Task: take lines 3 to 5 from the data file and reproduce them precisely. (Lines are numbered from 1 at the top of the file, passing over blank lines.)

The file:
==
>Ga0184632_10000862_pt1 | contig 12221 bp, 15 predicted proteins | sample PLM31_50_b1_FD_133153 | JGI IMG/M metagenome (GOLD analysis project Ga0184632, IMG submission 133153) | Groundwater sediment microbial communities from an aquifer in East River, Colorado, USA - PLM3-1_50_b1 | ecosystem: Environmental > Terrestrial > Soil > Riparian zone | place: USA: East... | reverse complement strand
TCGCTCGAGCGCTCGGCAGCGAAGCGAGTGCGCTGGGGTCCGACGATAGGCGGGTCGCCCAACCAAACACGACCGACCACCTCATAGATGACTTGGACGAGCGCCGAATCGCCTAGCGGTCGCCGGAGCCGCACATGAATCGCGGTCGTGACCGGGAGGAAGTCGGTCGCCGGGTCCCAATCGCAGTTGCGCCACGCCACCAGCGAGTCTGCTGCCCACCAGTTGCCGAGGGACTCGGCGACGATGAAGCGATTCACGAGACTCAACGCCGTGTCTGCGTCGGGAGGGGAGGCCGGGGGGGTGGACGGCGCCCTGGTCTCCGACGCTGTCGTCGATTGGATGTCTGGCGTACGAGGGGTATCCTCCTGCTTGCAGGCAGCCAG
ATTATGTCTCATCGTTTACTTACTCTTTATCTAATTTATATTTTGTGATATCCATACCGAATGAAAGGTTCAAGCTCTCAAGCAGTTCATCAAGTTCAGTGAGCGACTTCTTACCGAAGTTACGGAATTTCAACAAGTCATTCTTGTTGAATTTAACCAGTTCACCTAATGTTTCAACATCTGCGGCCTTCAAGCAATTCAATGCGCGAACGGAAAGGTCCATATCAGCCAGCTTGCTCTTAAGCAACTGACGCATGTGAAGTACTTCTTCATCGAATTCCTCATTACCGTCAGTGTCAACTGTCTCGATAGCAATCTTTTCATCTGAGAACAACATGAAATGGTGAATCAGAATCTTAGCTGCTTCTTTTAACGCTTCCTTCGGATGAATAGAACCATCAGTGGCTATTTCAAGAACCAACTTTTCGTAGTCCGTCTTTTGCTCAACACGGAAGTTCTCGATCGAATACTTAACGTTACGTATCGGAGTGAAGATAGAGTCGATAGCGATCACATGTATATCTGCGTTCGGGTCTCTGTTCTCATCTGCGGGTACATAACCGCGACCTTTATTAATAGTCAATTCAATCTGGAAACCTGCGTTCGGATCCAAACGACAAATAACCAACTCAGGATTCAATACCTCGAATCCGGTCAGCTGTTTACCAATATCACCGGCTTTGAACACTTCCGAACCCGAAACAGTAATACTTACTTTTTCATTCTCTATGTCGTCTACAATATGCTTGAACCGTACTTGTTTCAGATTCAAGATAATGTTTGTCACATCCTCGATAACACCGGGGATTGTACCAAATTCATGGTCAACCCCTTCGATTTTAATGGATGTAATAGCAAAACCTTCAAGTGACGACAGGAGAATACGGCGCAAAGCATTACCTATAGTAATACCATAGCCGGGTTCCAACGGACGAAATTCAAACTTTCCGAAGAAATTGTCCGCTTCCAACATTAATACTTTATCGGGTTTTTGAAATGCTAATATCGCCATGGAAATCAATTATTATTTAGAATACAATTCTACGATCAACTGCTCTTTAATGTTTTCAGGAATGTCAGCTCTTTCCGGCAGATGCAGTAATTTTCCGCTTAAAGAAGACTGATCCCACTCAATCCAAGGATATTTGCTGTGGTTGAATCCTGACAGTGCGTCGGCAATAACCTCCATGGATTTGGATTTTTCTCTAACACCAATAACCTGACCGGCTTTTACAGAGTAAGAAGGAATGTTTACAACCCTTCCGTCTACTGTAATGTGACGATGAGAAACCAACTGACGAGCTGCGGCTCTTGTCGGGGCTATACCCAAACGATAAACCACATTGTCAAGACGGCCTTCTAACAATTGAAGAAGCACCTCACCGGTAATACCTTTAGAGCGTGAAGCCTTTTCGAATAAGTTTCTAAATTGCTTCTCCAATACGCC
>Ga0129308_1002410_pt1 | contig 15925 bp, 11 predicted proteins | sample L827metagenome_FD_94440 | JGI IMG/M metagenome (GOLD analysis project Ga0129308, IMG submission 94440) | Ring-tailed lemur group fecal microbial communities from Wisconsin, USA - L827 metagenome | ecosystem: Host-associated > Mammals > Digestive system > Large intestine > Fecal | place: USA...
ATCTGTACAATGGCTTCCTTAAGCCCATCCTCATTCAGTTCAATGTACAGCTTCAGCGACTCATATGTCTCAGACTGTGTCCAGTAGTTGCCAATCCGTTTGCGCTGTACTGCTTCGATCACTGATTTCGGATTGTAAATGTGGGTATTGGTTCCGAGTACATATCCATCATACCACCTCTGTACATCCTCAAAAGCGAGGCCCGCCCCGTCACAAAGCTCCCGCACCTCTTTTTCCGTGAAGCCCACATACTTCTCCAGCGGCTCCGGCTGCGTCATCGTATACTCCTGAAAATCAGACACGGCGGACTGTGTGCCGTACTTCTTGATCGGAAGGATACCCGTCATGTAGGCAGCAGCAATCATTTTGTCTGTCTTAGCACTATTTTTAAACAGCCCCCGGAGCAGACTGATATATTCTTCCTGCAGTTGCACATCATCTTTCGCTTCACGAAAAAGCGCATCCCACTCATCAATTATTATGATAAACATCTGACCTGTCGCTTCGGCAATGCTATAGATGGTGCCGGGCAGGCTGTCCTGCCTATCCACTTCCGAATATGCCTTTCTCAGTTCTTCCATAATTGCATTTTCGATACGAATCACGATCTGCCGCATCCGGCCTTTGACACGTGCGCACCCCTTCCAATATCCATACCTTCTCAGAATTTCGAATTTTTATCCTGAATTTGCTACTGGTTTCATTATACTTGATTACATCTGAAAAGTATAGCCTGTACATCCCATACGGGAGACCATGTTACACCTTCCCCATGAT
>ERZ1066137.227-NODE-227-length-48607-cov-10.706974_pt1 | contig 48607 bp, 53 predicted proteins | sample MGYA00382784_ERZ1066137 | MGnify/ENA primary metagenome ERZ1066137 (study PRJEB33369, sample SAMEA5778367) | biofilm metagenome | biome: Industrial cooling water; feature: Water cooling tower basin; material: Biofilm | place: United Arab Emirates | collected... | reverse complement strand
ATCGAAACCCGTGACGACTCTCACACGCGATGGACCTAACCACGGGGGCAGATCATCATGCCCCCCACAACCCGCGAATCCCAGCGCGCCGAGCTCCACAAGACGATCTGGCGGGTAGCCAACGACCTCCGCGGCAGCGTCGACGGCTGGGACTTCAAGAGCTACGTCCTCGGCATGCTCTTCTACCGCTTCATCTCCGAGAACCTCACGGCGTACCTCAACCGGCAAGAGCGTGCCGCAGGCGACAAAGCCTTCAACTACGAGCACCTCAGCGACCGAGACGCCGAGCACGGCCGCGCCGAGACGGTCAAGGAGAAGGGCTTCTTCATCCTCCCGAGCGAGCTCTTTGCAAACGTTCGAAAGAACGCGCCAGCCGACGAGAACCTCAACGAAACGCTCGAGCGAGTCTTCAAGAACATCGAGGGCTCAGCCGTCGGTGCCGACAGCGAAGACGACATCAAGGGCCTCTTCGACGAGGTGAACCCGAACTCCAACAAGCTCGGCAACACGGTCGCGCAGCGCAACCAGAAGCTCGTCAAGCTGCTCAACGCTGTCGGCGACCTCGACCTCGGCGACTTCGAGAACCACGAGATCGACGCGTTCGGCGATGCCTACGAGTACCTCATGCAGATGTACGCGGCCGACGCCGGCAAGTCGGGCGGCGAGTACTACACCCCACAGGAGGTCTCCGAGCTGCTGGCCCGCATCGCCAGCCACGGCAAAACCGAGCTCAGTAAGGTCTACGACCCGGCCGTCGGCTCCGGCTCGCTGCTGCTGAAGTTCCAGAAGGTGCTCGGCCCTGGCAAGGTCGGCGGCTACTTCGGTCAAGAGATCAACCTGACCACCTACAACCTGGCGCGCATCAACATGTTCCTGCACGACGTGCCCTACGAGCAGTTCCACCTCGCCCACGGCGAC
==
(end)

ATTATGTCTCATCGTTTACTTACTCTTTATCTAATTTATATTTTGTGATATCCATACCGAATGAAAGGTTCAAGCTCTCAAGCAGTTCATCAAGTTCAGTGAGCGACTTCTTACCGAAGTTACGGAATTTCAACAAGTCATTCTTGTTGAATTTAACCAGTTCACCTAATGTTTCAACATCTGCGGCCTTCAAGCAATTCAATGCGCGAACGGAAAGGTCCATATCAGCCAGCTTGCTCTTAAGCAACTGACGCATGTGAAGTACTTCTTCATCGAATTCCTCATTACCGTCAGTGTCAACTGTCTCGATAGCAATCTTTTCATCTGAGAACAACATGAAATGGTGAATCAGAATCTTAGCTGCTTCTTTTAACGCTTCCTTCGGATGAATAGAACCATCAGTGGCTATTTCAAGAACCAACTTTTCGTAGTCCGTCTTTTGCTCAACACGGAAGTTCTCGATCGAATACTTAACGTTACGTATCGGAGTGAAGATAGAGTCGATAGCGATCACATGTATATCTGCGTTCGGGTCTCTGTTCTCATCTGCGGGTACATAACCGCGACCTTTATTAATAGTCAATTCAATCTGGAAACCTGCGTTCGGATCCAAACGACAAATAACCAACTCAGGATTCAATACCTCGAATCCGGTCAGCTGTTTACCAATATCACCGGCTTTGAACACTTCCGAACCCGAAACAGTAATACTTACTTTTTCATTCTCTATGTCGTCTACAATATGCTTGAACCGTACTTGTTTCAGATTCAAGATAATGTTTGTCACATCCTCGATAACACCGGGGATTGTACCAAATTCATGGTCAACCCCTTCGATTTTAATGGATGTAATAGCAAAACCTTCAAGTGACGACAGGAGAATACGGCGCAAAGCATTACCTATAGTAATACCATAGCCGGGTTCCAACGGACGAAATTCAAACTTTCCGAAGAAATTGTCCGCTTCCAACATTAATACTTTATCGGGTTTTTGAAATGCTAATATCGCCATGGAAATCAATTATTATTTAGAATACAATTCTACGATCAACTGCTCTTTAATGTTTTCAGGAATGTCAGCTCTTTCCGGCAGATGCAGTAATTTTCCGCTTAAAGAAGACTGATCCCACTCAATCCAAGGATATTTGCTGTGGTTGAATCCTGACAGTGCGTCGGCAATAACCTCCATGGATTTGGATTTTTCTCTAACACCAATAACCTGACCGGCTTTTACAGAGTAAGAAGGAATGTTTACAACCCTTCCGTCTACTGTAATGTGACGATGAGAAACCAACTGACGAGCTGCGGCTCTTGTCGGGGCTATACCCAAACGATAAACCACATTGTCAAGACGGCCTTCTAACAATTGAAGAAGCACCTCACCGGTAATACCTTTAGAGCGTGAAGCCTTTTCGAATAAGTTTCTAAATTGCTTCTCCAATACGCC
>Ga0129308_1002410_pt1 | contig 15925 bp, 11 predicted proteins | sample L827metagenome_FD_94440 | JGI IMG/M metagenome (GOLD analysis project Ga0129308, IMG submission 94440) | Ring-tailed lemur group fecal microbial communities from Wisconsin, USA - L827 metagenome | ecosystem: Host-associated > Mammals > Digestive system > Large intestine > Fecal | place: USA...
ATCTGTACAATGGCTTCCTTAAGCCCATCCTCATTCAGTTCAATGTACAGCTTCAGCGACTCATATGTCTCAGACTGTGTCCAGTAGTTGCCAATCCGTTTGCGCTGTACTGCTTCGATCACTGATTTCGGATTGTAAATGTGGGTATTGGTTCCGAGTACATATCCATCATACCACCTCTGTACATCCTCAAAAGCGAGGCCCGCCCCGTCACAAAGCTCCCGCACCTCTTTTTCCGTGAAGCCCACATACTTCTCCAGCGGCTCCGGCTGCGTCATCGTATACTCCTGAAAATCAGACACGGCGGACTGTGTGCCGTACTTCTTGATCGGAAGGATACCCGTCATGTAGGCAGCAGCAATCATTTTGTCTGTCTTAGCACTATTTTTAAACAGCCCCCGGAGCAGACTGATATATTCTTCCTGCAGTTGCACATCATCTTTCGCTTCACGAAAAAGCGCATCCCACTCATCAATTATTATGATAAACATCTGACCTGTCGCTTCGGCAATGCTATAGATGGTGCCGGGCAGGCTGTCCTGCCTATCCACTTCCGAATATGCCTTTCTCAGTTCTTCCATAATTGCATTTTCGATACGAATCACGATCTGCCGCATCCGGCCTTTGACACGTGCGCACCCCTTCCAATATCCATACCTTCTCAGAATTTCGAATTTTTATCCTGAATTTGCTACTGGTTTCATTATACTTGATTACATCTGAAAAGTATAGCCTGTACATCCCATACGGGAGACCATGTTACACCTTCCCCATGAT